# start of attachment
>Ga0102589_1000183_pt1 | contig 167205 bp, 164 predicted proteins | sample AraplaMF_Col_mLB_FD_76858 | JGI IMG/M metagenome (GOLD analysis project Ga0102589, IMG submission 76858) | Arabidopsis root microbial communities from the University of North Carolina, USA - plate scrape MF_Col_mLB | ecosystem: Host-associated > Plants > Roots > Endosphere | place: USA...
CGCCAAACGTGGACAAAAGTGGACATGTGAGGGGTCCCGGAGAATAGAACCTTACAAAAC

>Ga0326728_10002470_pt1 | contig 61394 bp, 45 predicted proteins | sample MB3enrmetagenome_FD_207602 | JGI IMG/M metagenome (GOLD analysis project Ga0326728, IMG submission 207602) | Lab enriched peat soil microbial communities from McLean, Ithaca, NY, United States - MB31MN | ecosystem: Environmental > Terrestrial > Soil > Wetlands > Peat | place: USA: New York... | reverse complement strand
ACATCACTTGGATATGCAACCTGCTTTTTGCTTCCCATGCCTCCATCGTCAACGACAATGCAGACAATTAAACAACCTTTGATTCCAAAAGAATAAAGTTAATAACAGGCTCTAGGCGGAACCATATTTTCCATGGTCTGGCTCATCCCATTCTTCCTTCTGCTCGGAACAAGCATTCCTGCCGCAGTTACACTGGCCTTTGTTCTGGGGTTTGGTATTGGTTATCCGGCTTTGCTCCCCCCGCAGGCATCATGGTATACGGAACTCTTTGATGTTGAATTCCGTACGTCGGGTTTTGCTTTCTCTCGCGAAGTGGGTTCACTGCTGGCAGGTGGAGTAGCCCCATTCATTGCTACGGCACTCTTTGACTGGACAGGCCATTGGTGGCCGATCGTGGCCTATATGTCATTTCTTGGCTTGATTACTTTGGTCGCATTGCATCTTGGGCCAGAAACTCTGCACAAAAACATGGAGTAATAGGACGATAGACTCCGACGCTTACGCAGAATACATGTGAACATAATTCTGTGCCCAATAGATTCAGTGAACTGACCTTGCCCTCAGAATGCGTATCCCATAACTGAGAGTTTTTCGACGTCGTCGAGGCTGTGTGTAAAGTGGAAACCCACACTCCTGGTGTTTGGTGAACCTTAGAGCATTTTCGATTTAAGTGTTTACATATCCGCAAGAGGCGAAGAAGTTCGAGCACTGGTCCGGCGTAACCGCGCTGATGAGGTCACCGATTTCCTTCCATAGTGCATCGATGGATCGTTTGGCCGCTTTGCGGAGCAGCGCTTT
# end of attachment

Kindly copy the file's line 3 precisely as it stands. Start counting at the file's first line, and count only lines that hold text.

>Ga0326728_10002470_pt1 | contig 61394 bp, 45 predicted proteins | sample MB3enrmetagenome_FD_207602 | JGI IMG/M metagenome (GOLD analysis project Ga0326728, IMG submission 207602) | Lab enriched peat soil microbial communities from McLean, Ithaca, NY, United States - MB31MN | ecosystem: Environmental > Terrestrial > Soil > Wetlands > Peat | place: USA: New York... | reverse complement strand